Hacking Life: How helpful are strategies that promise to help us improve our productivity and efficiency?

Joseph Reagle, an associate professor of communication studies at Northeastern, dropped by News@Northeastern to discuss the pros and cons of life hacks. Photo by Matthew Modoono/Northeastern University
joseph reagle headshot
Joseph Reagle, Associate Professor of Communications Studies. Photo by Mariah Tauger/Northeastern University

From dating to diets, saving money or doing chores, it seems there’s a life hack for everything these days, but how helpful are strategies that promise to help us improve our productivity and efficiency? In his new book, Hacking Life, Joseph Reagle suggests that employing clever shortcuts or methods can often come at a cost.

Reagle, an associate professor of communications studies at Northeastern, stopped by News@Northeastern on Wednesday to discuss some of the benefits and drawbacks of life hacking.

You draw a distinction between “nominal” and “optimal” hacking. Can you explain the difference?

Nominal hacking is trying to restore something. It’s sort of therapeutic. One of the first life hacks I can think of is from the early 1990s. A person wrote The Hacker’s Diet. That was an engineer’s approach to losing some weight because that’s what he wanted to do. But he wasn’t trying to be a world-class athlete or to get super, super skinny or whatever it might be.

Then there’s the optimal hacks and those are the people who are trying to really be at the leading edge. They’re pushing their edge and maybe putting themselves at risk. One of the ways where things can get dangerous is when people are optimize-hacking. They might be optimizing the wrong thing; they might be pushing themselves too far; they might be optimizing one facet of their life at the expense of everything else.

I like to distinguish between the geeks and the gurus. The geeks are ordinary geeky folks who are trying to improve their lives and that makes a lot of sense. And then there’s the gurus. They’re the people telling you this approach might work really well for you or maybe you should take these supplements. Again the danger there is they’re not necessarily acting in your best interest. They’re selling themselves as a purveyor of sometimes quacky remedies and we need to be a little bit skeptical of that.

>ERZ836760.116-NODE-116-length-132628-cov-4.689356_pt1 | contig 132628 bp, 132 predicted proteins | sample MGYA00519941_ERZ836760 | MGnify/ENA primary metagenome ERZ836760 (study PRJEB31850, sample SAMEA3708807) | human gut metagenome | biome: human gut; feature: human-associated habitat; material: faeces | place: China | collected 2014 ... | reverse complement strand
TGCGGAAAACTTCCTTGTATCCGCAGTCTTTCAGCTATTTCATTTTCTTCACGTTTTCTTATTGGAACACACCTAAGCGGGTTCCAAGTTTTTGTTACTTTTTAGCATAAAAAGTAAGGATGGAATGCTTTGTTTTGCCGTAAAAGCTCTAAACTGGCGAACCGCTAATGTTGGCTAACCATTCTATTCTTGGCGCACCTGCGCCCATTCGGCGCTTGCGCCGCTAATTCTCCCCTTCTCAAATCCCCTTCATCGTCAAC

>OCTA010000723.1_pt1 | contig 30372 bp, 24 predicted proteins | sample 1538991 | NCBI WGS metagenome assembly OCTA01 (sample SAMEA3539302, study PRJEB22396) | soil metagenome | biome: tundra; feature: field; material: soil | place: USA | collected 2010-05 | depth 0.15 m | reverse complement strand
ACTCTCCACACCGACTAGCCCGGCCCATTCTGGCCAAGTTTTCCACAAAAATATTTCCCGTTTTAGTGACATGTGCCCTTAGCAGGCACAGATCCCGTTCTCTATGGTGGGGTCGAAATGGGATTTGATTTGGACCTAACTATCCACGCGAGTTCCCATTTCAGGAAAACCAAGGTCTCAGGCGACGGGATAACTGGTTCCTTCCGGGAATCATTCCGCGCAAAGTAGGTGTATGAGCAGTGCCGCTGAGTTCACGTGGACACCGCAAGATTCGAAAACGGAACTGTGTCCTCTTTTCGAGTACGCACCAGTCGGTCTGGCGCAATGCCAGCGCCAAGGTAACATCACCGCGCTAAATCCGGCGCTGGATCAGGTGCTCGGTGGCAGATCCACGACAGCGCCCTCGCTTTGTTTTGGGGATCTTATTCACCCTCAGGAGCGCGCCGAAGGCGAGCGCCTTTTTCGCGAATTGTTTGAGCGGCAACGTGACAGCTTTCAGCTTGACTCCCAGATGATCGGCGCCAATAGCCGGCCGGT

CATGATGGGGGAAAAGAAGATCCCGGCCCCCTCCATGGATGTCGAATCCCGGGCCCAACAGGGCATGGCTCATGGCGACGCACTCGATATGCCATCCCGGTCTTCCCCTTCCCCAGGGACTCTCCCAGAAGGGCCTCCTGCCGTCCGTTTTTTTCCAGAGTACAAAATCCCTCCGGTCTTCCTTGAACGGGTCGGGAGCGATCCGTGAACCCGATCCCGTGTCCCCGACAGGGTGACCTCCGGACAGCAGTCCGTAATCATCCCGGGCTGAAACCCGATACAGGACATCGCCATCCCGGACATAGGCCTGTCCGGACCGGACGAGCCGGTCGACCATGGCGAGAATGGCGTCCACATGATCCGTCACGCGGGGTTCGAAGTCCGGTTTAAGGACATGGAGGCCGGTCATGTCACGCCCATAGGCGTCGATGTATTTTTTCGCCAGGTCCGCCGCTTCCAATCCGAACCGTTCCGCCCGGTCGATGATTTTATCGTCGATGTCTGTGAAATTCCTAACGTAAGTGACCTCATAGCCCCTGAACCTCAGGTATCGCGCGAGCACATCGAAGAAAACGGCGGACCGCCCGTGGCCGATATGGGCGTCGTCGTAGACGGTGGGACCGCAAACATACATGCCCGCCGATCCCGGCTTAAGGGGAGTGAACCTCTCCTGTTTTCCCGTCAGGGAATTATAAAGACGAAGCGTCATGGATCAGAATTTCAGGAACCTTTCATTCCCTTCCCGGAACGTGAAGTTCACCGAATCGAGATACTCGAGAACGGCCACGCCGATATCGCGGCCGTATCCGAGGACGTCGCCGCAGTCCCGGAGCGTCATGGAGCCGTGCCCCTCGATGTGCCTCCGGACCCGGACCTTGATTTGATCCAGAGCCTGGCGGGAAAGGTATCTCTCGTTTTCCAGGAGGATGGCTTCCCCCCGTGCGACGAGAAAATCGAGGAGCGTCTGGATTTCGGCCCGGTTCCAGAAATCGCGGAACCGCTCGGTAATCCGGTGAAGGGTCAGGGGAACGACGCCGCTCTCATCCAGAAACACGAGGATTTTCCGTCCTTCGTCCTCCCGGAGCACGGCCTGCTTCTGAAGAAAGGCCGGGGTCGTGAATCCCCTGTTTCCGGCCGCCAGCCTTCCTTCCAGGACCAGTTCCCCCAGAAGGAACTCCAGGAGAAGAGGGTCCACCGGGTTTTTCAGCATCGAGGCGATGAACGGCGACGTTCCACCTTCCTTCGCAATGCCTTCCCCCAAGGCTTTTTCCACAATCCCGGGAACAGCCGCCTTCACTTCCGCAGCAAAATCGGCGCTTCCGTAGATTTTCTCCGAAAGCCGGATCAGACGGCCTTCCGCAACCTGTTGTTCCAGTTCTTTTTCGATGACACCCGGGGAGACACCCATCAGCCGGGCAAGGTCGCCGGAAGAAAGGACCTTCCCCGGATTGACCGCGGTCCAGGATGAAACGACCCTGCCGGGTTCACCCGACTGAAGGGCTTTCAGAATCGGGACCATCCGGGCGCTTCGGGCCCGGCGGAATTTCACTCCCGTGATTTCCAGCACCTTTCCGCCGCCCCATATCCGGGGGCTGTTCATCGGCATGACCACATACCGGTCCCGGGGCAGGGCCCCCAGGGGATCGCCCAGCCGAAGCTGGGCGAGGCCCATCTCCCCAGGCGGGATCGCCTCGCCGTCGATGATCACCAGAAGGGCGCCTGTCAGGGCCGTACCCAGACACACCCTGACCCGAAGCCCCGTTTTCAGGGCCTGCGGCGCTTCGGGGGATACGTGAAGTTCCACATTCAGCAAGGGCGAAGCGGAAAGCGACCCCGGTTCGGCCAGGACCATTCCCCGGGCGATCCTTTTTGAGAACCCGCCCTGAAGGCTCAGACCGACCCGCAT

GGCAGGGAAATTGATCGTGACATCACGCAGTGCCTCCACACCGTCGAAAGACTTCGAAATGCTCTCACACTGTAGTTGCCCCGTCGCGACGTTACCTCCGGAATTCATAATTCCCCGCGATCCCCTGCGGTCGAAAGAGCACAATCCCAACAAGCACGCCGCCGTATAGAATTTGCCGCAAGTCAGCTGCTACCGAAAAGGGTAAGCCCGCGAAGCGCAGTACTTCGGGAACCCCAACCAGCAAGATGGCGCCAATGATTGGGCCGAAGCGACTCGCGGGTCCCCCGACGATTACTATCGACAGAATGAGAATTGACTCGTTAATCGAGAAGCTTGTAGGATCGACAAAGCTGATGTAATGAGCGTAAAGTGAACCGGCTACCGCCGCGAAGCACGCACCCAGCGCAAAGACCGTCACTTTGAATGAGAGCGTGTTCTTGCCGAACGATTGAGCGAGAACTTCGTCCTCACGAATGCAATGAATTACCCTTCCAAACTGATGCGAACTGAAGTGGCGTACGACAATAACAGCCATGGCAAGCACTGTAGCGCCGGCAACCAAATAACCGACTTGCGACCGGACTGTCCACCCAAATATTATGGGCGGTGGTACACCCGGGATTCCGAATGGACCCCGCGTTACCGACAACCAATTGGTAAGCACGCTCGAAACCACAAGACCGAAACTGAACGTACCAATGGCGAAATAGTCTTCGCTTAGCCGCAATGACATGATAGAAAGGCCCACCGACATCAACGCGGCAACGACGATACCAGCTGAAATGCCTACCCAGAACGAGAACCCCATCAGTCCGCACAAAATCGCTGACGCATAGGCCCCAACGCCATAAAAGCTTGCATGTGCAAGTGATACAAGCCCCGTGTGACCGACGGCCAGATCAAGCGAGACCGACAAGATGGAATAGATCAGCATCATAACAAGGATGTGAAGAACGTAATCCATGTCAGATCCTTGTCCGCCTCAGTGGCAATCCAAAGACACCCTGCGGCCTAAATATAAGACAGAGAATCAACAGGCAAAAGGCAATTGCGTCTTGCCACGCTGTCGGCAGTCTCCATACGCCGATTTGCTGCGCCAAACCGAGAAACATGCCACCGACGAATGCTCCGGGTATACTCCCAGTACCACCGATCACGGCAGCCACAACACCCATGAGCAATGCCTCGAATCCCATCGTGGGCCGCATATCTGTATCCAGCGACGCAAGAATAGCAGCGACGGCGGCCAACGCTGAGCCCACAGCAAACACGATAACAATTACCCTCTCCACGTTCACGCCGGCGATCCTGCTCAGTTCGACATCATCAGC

It sounds like just about anything can be hacked if one tries hard enough—even dating and relationships. It worked for the futurist, Amy Webb, didn’t it?

Amy Webb is famous. She had a very popular TED talk, and she also wrote a book. She was facing the conundrum that she was, she felt, getting a little bit older, and she wanted to start a family, and have kids. She tracked out how long it takes to find someone and then date them and be steady and be engaged, then get married. And she realized she was under the gun. She had to move relatively quickly, but dating was not working well for her. She went on some awful dates and she also realized her profile wasn’t great; she just copied and pasted from her resume. So she decided she was going to hack dating.

One of the ways she did that, and was very clever is that she tried to figure out how to make her profile more compelling. So what she did is she created profile—fake profiles—of the sort of men that she would want to date and then see who spoke to those men. She wasn’t catfishing them; she just wanted to see what kind of women would be attracted to those kind of men so she would get a sense of her competition and what worked well for them. And she realized her relatively frumpy photos and copying and pasting from a resume wasn’t the thing to do.

Some of the insights she gained is show a little bit of neck or shoulder, be happy, have your profile be relatively spare—you know, don’t have thousands and thousands of words. As a smart person she’s prone to that, but she got a bunch of these tips from this type of analysis and she ended up having one of the most popular profiles on that particular site and she eventually met her husband-to-be and they got a child, so it had a very happy ending.

I understand that you’re not categorically opposed to hacking. When does it make sense to employ life hacking techniques in our everyday lives or to accomplish a goal?

When we understand some of the distinctions between the fads of gurus, and the sincere practices and willingness to share among geeks. When we distinguish between minimal hacking and maximizing hacking, between nominal and optimal. And also when we better appreciate some of the ethics involved. I think there’s various shades of gray in the hacking world, both in the computer and security world, and in the life hacking world.

I think you need to ask yourself sometimes: Who is this hack benefiting and is it only benefiting me? One of the ethics that I would like to apply to life hacking is to ask yourself a couple of questions: Who does this benefit, and if everyone did this would the world be a better place? If your hacking is all about how to undercut your peers or bend the rules so that you can cut in line, that would not be a better place.

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